Meeting the ever-changing needs of the 21st century’s cities
Over recent decades, major cities across the globe, most notably in China, have been evolving and expanding at accelerating rates. This has presented much greater challenges to those charged with city governance, not only around the provision of basic services, such as health and housing, but also in areas including sustainability, climate change and air quality. The interconnectedness of these types of issues, and the increasing complexity involved in improving the overall quality of city life, mean that the range of knowledge and skills required to effectively manage cities has markedly changed.
That is why, in the autumn of 2020, Lingnan University launched its Master of Cities and Governance programme. The aim of the programme is to ready graduates for careers that engage with all aspects of urban governance and public policy in relation to cities. Given that urban authorities are increasingly recognising the need to share responsibility with other actors, these careers could be in government, or with quasi-government bodies, NGOs, think tanks or corporations – especially those corporations engaged in the development of the Greater Bay Area (GBA). In 2018, Beijing announced a framework for the development of the GBA, which encompasses Hong Kong, Macau and nine major cities in Guangdong. One of the principal drivers for establishing this masters programme was to explain how Hong Kong can be best integrated into the GBA.
An evolving and adapting programme
But like today’s metropolises, the Master of Cities and Governance is already evolving, explains Programme Director Professor Yau Yung. The programme has the scope to do this as it takes an interdisciplinary approach, pulling together input from the fields of history, business, economics, politics, social policy, sociology and science.
Along with Lingnan’s own first-class faculty, the programme benefits from access to a pool of specialists from a growing number of other universities and relevant bodies in Hong Kong, the Mainland, and countries around the world. These include the South China University of Technology, Shenzhen University, the UK’s University College London and University of Sussex, and Hong Kong’s Smart City Consortium.
Despite the current restrictions on cross-border and overseas trips, the programme has been able to use technology to successfully connect students with expert practitioners and academics beyond Hong Kong, and enable virtual visits to important locations.
The programme, which can be pursued in either a one-year full-time or two-year part-time mode, consists of the following courses:
- Cities and Social Change
- Smart and Sustainable Cities
- China and Regional Studies: Politics, Policy, and International Development
- History, Heritage and Regional Perspectives
- Housing Policy and Development
- Urban Issues and Policies: International Symposium
- Regional Policy Study and Visit in the Greater Bay Area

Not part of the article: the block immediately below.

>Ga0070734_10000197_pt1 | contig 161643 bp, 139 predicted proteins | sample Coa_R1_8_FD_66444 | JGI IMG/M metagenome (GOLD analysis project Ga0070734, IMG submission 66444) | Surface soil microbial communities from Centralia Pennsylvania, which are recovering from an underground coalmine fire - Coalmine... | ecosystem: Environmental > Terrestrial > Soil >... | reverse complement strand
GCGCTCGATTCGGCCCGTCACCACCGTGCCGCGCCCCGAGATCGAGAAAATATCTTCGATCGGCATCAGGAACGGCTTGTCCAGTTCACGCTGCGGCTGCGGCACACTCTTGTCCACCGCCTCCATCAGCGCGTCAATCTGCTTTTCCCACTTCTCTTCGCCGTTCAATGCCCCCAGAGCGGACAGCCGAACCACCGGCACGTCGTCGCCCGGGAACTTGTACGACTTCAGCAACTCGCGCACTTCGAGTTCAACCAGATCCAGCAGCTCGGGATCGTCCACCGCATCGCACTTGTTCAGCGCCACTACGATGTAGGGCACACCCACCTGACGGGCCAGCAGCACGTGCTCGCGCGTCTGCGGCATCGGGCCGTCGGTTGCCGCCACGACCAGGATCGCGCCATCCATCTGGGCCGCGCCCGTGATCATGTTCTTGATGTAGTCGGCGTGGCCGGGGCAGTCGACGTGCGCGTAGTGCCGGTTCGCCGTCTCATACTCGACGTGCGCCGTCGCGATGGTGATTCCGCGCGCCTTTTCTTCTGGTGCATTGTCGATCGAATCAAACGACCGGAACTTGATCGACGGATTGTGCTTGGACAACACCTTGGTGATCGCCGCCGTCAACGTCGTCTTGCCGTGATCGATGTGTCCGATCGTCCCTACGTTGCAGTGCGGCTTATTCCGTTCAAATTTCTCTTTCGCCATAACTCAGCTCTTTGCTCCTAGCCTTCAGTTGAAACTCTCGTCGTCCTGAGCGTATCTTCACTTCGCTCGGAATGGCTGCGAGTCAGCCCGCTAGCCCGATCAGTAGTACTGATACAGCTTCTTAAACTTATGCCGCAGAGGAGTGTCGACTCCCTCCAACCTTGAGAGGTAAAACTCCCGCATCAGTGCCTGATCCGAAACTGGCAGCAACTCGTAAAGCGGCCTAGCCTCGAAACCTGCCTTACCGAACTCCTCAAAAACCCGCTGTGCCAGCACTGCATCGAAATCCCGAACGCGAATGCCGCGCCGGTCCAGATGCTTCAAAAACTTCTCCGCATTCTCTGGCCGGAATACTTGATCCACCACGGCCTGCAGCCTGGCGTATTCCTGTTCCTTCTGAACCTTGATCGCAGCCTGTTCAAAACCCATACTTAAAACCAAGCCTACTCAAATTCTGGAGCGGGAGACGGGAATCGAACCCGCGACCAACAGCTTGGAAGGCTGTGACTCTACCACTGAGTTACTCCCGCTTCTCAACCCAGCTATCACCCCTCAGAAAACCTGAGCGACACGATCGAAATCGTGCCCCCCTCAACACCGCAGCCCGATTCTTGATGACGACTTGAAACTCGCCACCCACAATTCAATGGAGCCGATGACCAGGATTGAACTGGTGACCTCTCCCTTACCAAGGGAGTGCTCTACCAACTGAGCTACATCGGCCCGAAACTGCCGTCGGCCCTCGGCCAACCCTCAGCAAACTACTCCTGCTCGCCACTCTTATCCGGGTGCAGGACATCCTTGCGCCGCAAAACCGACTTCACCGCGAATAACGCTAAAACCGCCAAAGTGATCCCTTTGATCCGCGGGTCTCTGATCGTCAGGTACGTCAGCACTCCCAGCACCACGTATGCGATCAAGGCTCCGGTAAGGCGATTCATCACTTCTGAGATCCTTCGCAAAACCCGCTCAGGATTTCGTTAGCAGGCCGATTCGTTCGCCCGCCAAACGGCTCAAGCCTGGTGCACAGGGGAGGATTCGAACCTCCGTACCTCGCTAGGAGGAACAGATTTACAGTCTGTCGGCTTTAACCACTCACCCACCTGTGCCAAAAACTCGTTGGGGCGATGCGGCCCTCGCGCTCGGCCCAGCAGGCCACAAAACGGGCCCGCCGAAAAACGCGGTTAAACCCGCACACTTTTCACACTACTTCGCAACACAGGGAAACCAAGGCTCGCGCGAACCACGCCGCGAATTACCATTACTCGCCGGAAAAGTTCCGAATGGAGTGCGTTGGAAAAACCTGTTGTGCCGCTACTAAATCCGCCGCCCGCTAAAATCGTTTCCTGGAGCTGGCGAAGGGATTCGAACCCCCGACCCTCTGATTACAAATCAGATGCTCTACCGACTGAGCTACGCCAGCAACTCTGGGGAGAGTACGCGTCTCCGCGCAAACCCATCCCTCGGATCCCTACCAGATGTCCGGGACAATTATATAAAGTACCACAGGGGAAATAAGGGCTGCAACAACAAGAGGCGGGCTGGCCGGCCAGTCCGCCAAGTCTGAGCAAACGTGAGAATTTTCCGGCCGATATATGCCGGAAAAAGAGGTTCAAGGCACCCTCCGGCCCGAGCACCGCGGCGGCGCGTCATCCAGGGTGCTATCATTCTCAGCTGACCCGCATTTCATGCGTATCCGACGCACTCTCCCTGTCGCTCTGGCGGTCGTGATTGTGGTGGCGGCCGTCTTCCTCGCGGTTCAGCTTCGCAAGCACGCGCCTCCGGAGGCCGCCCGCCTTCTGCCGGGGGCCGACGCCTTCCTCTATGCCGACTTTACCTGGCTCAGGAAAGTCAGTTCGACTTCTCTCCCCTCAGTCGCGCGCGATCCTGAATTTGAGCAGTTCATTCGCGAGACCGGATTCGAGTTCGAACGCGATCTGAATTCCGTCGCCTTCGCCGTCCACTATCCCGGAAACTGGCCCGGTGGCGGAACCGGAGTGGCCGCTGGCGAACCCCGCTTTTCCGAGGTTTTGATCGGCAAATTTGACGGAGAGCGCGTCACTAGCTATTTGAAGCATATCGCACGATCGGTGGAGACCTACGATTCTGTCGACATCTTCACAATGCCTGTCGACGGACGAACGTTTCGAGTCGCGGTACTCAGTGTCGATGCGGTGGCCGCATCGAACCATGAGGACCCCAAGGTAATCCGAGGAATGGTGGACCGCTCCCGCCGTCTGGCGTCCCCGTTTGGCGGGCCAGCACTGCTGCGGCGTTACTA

- Understanding Metropolitan Indicators and Social Policies
- Ageing Policies in Greater China
- Workshop for Smart Governance
In addition, students can now either choose to study the general masters programme or opt for a new Concentration in Environment and Sustainability.
Concentration in Environment and Sustainability
“We’ve seen that there is a surge in demand for experts and specialists to work in this area,” explains Prof Yau. “In Hong Kong, and in other parts of the world, when we talk about corporate governance one key issue is corporate social responsibility.”
The new concentration will provide students with a broad understanding of how environmental and social issues link to the United Nations Sustainable Development Goals. Climate change is the subject of one course, and sustainability, in the form of Environmental, Social and Governance (ESG), is another focus. Every year listed companies need to compile an ESG report. On this course, students will learn how to make these assessments and how to advise companies on integrating ESG criteria into their overall strategies.
Prof Yau says that Lingnan has been able to offer this new concentration because, even though it is a liberal arts university, it has engaged new faculty for its recently opened Science Unit.
“We have also engaged a number of industry practitioners in our teaching.” These practitioners have technical and practical knowledge, and come from NGOs, interest groups such as Green Peace, ESG consultancies, or other bodies.
The new concentration will give our graduates who wish to work in this field a clearer career path and some edge when applying for positions. For example, students who wish to work for NGOs will need to know how to market their green campaigns, and these sorts of skills are among the topics taught.
The future of the programme
Prof Yau sees scope for this masters programme to dig deeper into the multi-dimensional issues that surround the vexed question of housing.
One of the most significant pressures on city governance arises from the way in which globalised capital flows have been stoking property speculation. On the Mainland, the over financialisation of housing has also been hitting the headlines. While the affordability, size and quality of housing is a major constraint on the likely success of Beijing’s promotion of three-children families. But any move to push down the price of housing in response, is sure to run into opposition from existing stakeholders.
Eventually this topic may grow too complex for incorporation into the Master of Cities and Governance, Prof Yau suggests. “We may even launch a new masters programme in the areas of housing studies or property management,” he said.
The MCG programme has a Concentration on Environment and Sustainability. Please click HERE for the details.